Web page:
Thumbs Down on a Retiree Rule of Thumb

Making Your Money Last

Thumbs Down on a Retiree Rule of Thumb

Retirees, don't shy away from stocks. New research shows boosting stock allocation during retirement could be a smart move.


You've likely heard this advice many times: Start your retirement with 50% to 55% of your portfolio invested in stocks. Then gradually taper off over 30 years until 80% of your holdings are in safer bonds and cash. That's also a typical "glide path" of many target-date retirement funds.

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But hold on to your hat: A new study by two well-regarded retirement researchers concludes that such an approach is the opposite of what most retirees should be doing. The researchers found that nest eggs last longer when investors begin their retirement with as little as 20% in stocks—and then slowly shift more money into equities during the next decades.

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This is particularly true for investors who retire at the start of a stock-market downturn, the authors say. Typically, their stock portfolios become depleted in the early retirement years by poor returns, withdrawals and often panicked selloffs. "By the time good market returns arrive, they have no equities," says Michael Kitces, director of research with Pinnacle Advisory Group, in Columbia, Md. Kitces is co-author of the study with Wade Pfau, professor of retirement income at the American College, in Bryn Mawr, Pa.

A Rising Glide Path Lifts All Retirement Boats

Investors who begin retirement with relatively low allocations in stocks won't lose as much money if a bear market hits early. While prices are cheap, retirees can begin to dial up their stock holdings, perhaps by 1% a year. When the market rebounds, the retirees will have a good portion of their holdings in stocks—and their portfolios will recover. Despite the rising stock allocations, the researchers found, investors will likely end up with less average stock exposure over their lifetimes.


Investors who leave the workforce during a strong market should follow the same strategy, the authors say. "If the market does well in the first half of retirement and then turns bad, a rising glide path won't hurt your retirement," Pfau says. "You've won the game no matter what you do."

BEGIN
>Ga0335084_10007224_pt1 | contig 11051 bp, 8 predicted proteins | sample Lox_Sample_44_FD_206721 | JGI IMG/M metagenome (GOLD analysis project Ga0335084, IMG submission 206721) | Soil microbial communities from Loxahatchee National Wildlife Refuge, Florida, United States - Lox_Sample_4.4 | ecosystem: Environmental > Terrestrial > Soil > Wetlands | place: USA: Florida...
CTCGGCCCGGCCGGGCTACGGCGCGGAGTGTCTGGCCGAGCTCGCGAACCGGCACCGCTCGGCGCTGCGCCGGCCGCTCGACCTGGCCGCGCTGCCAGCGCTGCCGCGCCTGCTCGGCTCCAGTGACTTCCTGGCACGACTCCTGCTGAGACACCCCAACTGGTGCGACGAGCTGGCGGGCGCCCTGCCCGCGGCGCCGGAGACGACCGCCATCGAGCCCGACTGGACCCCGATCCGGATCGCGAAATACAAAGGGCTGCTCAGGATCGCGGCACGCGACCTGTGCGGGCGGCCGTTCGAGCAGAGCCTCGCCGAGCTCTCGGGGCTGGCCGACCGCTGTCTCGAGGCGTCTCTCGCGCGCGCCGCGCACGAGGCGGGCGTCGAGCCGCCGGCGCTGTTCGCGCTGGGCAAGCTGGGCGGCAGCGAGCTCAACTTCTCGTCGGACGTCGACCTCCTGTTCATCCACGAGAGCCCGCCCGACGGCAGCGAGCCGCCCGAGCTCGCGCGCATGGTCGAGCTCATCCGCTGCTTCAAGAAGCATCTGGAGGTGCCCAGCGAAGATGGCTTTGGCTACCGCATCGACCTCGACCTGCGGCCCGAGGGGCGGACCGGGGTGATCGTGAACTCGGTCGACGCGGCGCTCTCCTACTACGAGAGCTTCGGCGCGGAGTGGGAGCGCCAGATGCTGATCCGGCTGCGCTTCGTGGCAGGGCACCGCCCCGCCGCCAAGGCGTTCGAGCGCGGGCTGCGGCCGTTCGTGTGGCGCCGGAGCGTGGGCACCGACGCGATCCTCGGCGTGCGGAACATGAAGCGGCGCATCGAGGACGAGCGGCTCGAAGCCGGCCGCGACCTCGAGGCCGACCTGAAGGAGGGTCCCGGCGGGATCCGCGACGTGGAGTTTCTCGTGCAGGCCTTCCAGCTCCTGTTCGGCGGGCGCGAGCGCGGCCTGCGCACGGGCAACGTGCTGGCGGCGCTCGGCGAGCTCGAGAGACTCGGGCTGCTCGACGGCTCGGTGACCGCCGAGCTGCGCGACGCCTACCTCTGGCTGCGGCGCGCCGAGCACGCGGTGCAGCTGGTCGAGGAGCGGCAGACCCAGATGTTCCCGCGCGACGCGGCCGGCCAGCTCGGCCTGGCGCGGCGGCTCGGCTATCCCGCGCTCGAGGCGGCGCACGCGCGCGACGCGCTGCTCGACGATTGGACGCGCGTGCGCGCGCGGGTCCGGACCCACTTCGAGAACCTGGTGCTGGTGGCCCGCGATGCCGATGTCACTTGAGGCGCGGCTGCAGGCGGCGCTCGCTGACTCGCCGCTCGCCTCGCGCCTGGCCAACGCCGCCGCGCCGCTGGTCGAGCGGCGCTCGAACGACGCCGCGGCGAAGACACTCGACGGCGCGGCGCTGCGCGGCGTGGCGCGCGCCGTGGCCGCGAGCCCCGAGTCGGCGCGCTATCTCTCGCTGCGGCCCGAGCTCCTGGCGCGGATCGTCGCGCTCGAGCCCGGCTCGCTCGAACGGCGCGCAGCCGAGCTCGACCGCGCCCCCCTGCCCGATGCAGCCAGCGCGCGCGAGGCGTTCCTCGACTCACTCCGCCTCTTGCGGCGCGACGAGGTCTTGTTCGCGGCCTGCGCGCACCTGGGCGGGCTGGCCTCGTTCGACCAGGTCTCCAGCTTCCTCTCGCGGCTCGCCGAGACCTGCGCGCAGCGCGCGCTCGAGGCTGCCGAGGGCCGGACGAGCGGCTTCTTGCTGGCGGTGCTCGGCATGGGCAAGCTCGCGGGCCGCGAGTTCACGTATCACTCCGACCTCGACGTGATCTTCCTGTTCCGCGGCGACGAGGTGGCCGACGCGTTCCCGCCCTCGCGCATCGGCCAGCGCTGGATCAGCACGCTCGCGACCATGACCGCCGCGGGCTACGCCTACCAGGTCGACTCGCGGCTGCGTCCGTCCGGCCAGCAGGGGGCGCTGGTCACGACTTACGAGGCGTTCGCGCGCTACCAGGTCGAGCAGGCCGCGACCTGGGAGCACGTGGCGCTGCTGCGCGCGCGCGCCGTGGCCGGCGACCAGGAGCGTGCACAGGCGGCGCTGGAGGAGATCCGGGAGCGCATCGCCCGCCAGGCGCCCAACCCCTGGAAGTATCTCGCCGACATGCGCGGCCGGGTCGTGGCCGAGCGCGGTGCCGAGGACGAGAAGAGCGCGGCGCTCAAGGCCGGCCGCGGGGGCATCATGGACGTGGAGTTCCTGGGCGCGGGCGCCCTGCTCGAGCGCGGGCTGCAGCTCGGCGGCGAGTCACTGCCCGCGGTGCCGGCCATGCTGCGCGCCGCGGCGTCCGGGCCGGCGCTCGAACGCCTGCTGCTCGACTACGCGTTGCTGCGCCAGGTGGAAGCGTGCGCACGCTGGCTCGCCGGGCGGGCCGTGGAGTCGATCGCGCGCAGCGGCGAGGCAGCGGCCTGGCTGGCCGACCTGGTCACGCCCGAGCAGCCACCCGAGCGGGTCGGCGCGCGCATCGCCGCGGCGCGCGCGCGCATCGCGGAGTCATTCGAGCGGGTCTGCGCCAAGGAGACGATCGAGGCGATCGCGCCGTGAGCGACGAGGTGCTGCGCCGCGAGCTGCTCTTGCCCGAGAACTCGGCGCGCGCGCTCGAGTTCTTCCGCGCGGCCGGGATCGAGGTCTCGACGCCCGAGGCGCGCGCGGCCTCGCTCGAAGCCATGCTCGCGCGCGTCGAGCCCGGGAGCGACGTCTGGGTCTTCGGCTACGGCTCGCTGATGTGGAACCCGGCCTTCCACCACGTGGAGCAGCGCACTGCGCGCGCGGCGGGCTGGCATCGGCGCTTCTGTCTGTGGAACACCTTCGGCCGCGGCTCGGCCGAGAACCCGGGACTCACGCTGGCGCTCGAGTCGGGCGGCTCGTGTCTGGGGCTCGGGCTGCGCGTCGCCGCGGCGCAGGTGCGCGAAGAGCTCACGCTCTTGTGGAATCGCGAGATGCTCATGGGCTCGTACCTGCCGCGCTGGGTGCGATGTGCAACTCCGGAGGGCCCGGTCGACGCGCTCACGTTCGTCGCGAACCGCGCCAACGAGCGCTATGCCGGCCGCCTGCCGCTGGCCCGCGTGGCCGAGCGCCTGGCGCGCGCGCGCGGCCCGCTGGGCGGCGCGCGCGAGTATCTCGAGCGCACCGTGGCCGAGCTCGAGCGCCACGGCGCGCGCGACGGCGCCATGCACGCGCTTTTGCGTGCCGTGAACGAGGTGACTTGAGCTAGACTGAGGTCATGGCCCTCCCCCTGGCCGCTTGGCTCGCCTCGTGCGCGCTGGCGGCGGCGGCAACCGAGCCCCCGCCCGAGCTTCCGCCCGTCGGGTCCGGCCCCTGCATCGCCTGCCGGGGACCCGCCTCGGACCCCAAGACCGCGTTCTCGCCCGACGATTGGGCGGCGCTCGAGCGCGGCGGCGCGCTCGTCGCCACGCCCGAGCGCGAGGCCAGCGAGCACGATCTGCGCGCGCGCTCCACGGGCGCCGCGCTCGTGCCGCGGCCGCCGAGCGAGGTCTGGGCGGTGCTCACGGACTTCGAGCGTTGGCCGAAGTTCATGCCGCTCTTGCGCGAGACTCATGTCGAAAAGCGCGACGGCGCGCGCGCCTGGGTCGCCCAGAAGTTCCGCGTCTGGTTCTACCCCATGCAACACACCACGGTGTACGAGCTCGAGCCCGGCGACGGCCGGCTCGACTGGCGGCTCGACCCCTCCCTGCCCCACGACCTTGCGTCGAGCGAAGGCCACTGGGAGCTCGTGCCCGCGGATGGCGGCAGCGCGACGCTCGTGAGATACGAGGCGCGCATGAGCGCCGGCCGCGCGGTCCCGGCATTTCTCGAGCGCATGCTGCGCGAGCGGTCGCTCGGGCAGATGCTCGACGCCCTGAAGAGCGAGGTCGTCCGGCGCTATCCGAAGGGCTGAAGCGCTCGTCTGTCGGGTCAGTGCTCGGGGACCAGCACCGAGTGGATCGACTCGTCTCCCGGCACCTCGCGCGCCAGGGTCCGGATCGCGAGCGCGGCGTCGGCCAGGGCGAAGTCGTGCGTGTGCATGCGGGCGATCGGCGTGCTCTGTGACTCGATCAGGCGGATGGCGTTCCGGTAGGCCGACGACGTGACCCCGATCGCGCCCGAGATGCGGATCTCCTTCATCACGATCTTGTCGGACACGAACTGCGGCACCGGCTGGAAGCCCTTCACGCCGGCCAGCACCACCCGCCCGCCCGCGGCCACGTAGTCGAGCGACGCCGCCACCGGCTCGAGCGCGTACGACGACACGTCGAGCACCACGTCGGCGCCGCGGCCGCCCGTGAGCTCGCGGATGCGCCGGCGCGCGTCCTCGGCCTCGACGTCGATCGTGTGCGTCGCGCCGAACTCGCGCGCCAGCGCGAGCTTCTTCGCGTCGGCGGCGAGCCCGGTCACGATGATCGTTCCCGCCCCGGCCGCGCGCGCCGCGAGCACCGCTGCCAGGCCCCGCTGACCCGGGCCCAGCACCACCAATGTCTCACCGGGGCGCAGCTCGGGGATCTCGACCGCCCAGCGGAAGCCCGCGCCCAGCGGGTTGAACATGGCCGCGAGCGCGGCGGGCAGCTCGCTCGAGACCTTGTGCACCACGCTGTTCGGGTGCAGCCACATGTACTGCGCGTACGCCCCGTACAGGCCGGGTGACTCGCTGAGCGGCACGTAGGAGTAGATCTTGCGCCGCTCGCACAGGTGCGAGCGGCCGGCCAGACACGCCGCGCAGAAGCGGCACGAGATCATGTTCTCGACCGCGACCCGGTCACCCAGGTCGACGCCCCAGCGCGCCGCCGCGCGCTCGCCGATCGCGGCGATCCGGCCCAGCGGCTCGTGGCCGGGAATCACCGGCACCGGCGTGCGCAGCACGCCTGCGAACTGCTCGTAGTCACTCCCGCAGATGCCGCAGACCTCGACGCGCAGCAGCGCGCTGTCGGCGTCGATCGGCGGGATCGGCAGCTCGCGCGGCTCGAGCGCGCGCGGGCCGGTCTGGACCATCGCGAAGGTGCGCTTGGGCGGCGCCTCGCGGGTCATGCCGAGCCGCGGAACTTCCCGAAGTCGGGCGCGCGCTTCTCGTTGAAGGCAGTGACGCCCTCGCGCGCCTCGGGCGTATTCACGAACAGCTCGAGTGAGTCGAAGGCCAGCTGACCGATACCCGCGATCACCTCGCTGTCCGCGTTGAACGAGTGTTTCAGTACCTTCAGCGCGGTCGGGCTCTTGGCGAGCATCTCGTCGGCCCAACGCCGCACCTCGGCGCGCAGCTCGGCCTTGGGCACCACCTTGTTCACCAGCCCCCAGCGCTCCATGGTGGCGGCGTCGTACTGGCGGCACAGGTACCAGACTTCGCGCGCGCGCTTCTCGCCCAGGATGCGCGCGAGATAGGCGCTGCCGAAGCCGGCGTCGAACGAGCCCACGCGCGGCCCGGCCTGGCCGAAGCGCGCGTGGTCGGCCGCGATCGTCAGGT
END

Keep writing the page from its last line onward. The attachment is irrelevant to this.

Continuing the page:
Employing this strategy worked with all combinations of stock and bond allocations, several market-return assumptions, and 4% and 5% annual withdrawal rates, according to the research. The authors tested the outcomes of different allocations using 10,000 possible economic scenarios.

Even in the worst scenarios, portfolios lasted longer when new retirees increased stock allocations. Assuming historic inflation-adjusted returns of 6.5% for stocks and 2.4% for bonds, investors could withdraw 4% a year for 30 years if they began with 30% in stocks and gradually increased the allocation to between 60% and 80%.

Nest eggs were depleted two years sooner when new retirees began with 60% in stocks and ended with 20% in equities. While that difference is not large, Pfau says, "retirees would appreciate those extra two years."


Although all portfolios with rising stock allocations performed better than those that didn't follow that pattern, many nest eggs did not last 30 years. Assuming inflation-adjusted returns of 3.8% for stocks and 1.5% for bonds, a portfolio had just a 74% chance of lasting 30 years if the investor started with 20% to 40% in stocks and ended with 60% to 80% in bonds.

In such a case, Kitces says, a retiree will need to withdraw less. "A rising glide path can only do so much in the face of dismal returns," he says.

The researchers suggest that investors who are heading toward retirement should gradually trim stocks until they're just 20% to 40% of the portfolio. At retirement, they should start building up equity holdings.

Of course, older investors may be uncomfortable with the idea of increasing stocks during retirement. But Pfau and Kitces say this strategy is actually a key part of the popular "bucket" withdrawal strategy.


Investors typically fill the first bucket with the safest investments, such as cash. The second bucket is invested in intermediate-term bonds. The third holds stocks. Investors are more likely to tolerate market volatility if they can live off the first two buckets for the first ten years or so.

Pfau and Kitces recommend that retirees keep the stock holdings intact until the middle to later years of retirement. That gives the stocks time to grow—and offers investors the full benefit of the rising equity glide path.

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